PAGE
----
In a seperate respect Y ringing occurs at the lamp being turned on, off, and midway as the "ringing" embodies multiple different respects at the same time.

A dualism occurs, where:

from X, Y never rings, as x exists outside of Y's time zone considering time for x is measured according to its own movements.

from Y, X manifests all possible degrees of movement at one time in seperate respects. This implies, relative to Y, X is propagating multiple time dimensions and a form of "modal realism" can be observed in which the ringing of the clock observes multiple dimensions relative to each other at one time.

A solution to this dualism, would be Y both ringing and non-ringing as an extension of X and Y exists if and only if X. In these respects, Y is merely a gradation of X as: X/Y with X being the potential of Y.


Summary:
Y can be observed as a deficiency in X and not a thing in itself hence it only rings if and only if X manifests all possible dimensions at one moment.

In order for X to manifest all dimensions at one moment, it must manifest further temporal cycles which relate to eachother through X.

In these respects, multiple time cycles exist relative to Y both ringing and non-ringing.

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Re: Thomson's Lamp Solution

Post by Eodnhoj7 » Tue Dec 05, 2017 4:21 am

-1- wrote:
Tue Dec 05, 2017 4:18 am
Eodnhoj7 wrote:
Tue Dec 05, 2017 4:09 am
-1- wrote:
Tue Dec 05, 2017 4:01 am

Yeah, but that's not what the postulate said.
Don't break your own rules now....Which one?
This one (lest we forget):

Thomson's Lamp Solution

Post by Eodnhoj7 » Tue Nov 21, 2017 8:59 am

"Consider a lamp with a toggle switch. Flicking the switch once turns the lamp on. Another flick will turn the lamp off. Now suppose that there is a being able to perform the following task: starting a timer, he turns the lamp on. At the end of one minute, he turns it off. At the end of another half minute, he turns it on again. At the end of another quarter of a minute, he turns it off. At the next eighth of a minute, he turns it on again, and he continues thus, flicking the switch each time after waiting exactly one-half the time he waited before flicking it previously.[1] The sum of this infinite series of time intervals is exactly two minutes.[2]

The following question is then considered: Is the lamp on or off at two minutes?[1] Thomson reasoned that this supertask creates a contradiction:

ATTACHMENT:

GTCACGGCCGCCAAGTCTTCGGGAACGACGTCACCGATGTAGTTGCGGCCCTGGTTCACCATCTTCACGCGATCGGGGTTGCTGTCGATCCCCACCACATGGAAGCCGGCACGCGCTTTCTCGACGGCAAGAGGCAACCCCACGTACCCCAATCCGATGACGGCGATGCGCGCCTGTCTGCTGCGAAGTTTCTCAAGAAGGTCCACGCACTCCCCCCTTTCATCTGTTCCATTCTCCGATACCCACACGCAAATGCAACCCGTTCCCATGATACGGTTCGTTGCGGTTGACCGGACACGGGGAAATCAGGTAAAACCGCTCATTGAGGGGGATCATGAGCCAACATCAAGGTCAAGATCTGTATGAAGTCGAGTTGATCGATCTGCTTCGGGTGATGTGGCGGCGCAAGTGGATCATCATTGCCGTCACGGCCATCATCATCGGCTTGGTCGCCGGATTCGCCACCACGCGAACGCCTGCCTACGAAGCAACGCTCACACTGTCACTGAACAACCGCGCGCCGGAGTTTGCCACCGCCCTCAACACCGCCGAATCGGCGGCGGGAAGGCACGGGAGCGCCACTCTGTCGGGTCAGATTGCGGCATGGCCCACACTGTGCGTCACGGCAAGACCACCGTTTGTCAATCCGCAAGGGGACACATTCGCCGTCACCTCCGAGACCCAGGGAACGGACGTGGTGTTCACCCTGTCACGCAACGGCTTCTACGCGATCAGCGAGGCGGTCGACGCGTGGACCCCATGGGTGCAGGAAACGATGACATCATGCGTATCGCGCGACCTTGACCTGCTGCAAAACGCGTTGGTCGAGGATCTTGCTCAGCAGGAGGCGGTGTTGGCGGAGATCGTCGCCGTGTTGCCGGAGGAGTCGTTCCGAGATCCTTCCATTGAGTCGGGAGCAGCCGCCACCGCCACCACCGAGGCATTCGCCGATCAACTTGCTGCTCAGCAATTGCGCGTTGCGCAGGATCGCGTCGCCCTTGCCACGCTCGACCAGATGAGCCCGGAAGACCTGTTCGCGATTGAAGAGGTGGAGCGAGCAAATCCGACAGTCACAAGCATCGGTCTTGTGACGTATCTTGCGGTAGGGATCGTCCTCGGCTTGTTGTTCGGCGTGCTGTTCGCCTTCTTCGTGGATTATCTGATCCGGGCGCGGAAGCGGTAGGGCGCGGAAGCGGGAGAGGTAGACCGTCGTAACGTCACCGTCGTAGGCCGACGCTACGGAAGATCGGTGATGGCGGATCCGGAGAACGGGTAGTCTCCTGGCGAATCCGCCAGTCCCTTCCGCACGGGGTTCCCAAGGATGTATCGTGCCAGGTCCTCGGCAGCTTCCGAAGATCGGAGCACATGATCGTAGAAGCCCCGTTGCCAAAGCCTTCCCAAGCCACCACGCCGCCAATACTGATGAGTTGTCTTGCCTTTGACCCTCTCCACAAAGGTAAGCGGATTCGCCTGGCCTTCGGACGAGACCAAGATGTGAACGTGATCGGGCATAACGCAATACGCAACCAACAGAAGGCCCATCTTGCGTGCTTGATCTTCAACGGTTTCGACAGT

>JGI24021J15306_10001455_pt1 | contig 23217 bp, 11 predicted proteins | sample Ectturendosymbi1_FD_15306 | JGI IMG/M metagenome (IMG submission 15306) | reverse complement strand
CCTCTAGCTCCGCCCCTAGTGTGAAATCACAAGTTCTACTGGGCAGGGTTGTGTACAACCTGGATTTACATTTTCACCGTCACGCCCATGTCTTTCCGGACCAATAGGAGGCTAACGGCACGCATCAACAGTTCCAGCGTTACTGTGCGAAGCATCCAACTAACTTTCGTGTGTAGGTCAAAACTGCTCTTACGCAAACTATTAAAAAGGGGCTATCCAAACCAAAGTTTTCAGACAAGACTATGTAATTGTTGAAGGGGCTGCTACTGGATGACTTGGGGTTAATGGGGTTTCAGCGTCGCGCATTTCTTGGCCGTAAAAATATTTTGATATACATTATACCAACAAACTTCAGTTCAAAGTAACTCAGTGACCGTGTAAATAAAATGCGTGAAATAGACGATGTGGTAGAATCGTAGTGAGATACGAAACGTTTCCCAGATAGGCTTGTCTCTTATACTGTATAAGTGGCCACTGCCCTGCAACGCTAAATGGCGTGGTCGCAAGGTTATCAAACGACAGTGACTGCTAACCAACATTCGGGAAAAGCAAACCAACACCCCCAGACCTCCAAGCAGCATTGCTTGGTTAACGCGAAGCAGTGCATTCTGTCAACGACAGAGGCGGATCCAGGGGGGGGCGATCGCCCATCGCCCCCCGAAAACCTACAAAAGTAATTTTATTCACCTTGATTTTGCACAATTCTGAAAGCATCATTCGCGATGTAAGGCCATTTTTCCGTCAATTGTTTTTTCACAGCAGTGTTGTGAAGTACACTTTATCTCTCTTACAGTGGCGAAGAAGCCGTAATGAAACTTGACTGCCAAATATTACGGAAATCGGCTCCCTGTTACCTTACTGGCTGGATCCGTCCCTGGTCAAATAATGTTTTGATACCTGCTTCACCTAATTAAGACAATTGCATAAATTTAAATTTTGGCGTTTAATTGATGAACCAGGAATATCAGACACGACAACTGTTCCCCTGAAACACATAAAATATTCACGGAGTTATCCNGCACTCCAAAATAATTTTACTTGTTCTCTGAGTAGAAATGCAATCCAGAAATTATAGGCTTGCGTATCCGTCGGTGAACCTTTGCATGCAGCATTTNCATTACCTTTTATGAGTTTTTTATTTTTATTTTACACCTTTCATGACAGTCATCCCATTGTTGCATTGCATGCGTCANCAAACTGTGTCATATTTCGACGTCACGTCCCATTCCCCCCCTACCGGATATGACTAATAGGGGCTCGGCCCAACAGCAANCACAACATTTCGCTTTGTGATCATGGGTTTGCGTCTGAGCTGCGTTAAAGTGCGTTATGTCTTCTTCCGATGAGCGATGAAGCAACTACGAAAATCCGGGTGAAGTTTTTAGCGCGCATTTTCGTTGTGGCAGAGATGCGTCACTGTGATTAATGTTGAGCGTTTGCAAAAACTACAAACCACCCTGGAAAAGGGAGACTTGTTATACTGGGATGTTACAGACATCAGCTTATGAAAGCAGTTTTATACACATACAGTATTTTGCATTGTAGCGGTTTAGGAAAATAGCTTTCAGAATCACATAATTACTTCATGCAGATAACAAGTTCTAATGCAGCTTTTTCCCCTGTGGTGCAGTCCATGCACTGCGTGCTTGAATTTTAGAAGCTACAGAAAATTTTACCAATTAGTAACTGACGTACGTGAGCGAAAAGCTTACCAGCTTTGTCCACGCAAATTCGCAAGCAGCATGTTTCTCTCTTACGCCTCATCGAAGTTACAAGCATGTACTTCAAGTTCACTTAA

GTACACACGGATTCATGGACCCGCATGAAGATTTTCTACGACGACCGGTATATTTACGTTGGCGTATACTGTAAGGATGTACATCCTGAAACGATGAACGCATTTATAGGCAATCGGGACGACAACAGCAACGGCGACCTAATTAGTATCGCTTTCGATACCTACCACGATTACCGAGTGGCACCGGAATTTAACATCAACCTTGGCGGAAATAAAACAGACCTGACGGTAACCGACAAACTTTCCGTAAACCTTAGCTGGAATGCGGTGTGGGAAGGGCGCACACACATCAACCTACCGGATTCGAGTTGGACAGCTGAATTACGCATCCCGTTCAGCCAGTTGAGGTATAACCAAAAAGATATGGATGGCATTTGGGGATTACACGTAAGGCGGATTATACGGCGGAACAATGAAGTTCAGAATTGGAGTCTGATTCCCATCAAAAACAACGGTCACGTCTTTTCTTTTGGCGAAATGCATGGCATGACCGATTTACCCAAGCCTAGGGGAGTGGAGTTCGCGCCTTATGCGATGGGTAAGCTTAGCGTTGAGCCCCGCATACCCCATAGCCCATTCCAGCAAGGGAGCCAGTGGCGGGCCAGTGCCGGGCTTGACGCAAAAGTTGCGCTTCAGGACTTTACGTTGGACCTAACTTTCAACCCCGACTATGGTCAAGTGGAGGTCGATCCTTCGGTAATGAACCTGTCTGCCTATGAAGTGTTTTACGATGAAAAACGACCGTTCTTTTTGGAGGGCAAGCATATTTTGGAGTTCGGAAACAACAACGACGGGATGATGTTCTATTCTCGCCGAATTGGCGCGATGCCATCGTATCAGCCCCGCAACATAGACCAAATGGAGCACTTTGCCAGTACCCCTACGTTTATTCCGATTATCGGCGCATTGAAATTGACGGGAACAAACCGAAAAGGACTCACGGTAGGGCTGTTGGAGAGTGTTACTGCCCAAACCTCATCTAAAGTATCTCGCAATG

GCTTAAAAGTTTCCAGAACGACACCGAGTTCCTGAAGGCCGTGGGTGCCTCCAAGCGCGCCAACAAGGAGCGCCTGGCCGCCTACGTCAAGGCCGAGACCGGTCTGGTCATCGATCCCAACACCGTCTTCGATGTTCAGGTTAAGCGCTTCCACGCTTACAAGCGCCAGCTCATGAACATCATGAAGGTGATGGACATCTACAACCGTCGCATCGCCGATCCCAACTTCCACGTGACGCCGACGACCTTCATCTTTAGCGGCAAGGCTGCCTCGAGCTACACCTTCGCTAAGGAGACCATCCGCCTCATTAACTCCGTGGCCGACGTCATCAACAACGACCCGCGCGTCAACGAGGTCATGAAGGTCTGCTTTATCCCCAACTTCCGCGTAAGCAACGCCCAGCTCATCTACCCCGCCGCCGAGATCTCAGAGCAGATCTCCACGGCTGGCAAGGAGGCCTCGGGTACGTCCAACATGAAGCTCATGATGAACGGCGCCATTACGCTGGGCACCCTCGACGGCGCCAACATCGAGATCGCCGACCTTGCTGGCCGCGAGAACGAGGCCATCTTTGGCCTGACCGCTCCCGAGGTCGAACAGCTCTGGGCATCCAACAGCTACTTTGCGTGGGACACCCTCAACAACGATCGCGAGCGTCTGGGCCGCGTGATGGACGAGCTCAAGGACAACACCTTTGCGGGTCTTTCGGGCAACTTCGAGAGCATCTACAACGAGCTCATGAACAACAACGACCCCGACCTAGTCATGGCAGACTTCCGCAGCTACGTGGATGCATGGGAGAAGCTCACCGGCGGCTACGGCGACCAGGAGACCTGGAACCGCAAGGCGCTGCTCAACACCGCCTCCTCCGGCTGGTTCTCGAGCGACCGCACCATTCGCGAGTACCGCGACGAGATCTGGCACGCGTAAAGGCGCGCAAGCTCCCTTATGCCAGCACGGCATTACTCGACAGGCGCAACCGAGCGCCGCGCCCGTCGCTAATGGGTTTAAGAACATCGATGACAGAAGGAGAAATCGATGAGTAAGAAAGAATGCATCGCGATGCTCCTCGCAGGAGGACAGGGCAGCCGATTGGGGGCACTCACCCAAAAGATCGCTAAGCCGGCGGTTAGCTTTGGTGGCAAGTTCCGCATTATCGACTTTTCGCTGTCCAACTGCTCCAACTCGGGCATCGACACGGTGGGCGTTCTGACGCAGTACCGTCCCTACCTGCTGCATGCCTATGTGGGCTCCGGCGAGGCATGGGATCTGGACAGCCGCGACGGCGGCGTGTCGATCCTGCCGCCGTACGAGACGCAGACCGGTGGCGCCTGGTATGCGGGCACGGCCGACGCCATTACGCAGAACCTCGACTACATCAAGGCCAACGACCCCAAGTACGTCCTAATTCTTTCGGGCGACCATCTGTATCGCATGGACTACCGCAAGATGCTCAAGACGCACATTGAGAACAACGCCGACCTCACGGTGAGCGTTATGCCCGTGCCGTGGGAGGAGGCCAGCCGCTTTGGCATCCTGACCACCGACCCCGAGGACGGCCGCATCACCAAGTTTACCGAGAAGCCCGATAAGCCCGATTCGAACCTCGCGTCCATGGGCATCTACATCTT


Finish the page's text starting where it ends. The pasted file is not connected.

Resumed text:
It seems impossible to answer this question. It cannot be on, because I did not ever turn it on without at once turning it off. It cannot be off, because I did in the first place turn it on, and thereafter I never turned it off without at once turning it on. But the lamp must be either on or off. This is a contradiction.[1]"

https://en.m.wikipedia.org/wiki/Thomson%27s_lamp


+1- -1/2+ +1/4- -1/8+ +1/16- -1/32+ +1/64- -1/128+ +1/256
60 30 15 7.5 3.75 1.875 .9375 .46875 .234375
60 90 105 112.5 116.25 118.125 119.0625 119.53125 119.765625 .....ad infinitum

At the rate presented the lamp never reaches two minutes, it is a faulty question as the infinite supertask overrides time itself by forming its own seperate time zone.

Considering time is composed strictly of a relation of movements and the relation of the movements of x person expands infinitely in relation to the movements of timer y.

Timer y rings if and only if it reaches two minutes:

∃y ↔ 120

X is a series of movements greater than zero and less than 120 which is equivalent to infinity
x = [0 < a....b < 120] = ∞

X is equivalent to infinite movement, and considering time is movement, x creates a seperate temporal cycle outside of Y.

In one respect: Y never rings, as x is relative to itself as perpetual movement and exists within its own time cycle.

In a seperate respect Y ringing occurs at the lamp being turned on, off, and midway as the "ringing" embodies multiple different respects at the same time.

A dualism occurs, where:

from X, Y never rings, as x exists outside of Y's time zone considering time for x is measured according to its own movements.

from Y, X manifests all possible degrees of movement at one time in seperate respects. This implies, relative to Y, X is propagating multiple time dimensions and a form of "modal realism" can be observed in which the ringing of the clock observes multiple dimensions relative to each other at one time.

A solution to this dualism, would be Y both ringing and non-ringing as an extension of X and Y exists if and only if X. In these respects, Y is merely a gradation of X as: X/Y with X being the potential of Y.


Summary:
Y can be observed as a deficiency in X and not a thing in itself hence it only rings if and only if X manifests all possible dimensions at one moment.

In order for X to manifest all dimensions at one moment, it must manifest further temporal cycles which relate to eachother through X.

In these respects, multiple time cycles exist relative to Y both ringing and non-ringing.

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Re: Thomson's Lamp Solution

Post by -1- » Tue Dec 05, 2017 4:24 am

Johndoe, I beg you, please go to sleep.

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Re: Thomson's Lamp Solution

Post by Eodnhoj7 » Tue Dec 05, 2017 4:37 am

-1- wrote:
Tue Dec 05, 2017 4:24 am
Johndoe, I beg you, please go to sleep.
"1" I beg you to get a lesson in logic:

https://www.bing.com/search?q=free+logi ... 4D21B87377

or learn how to read:

https://www.bing.com/search?q=free+read ... 123EF57044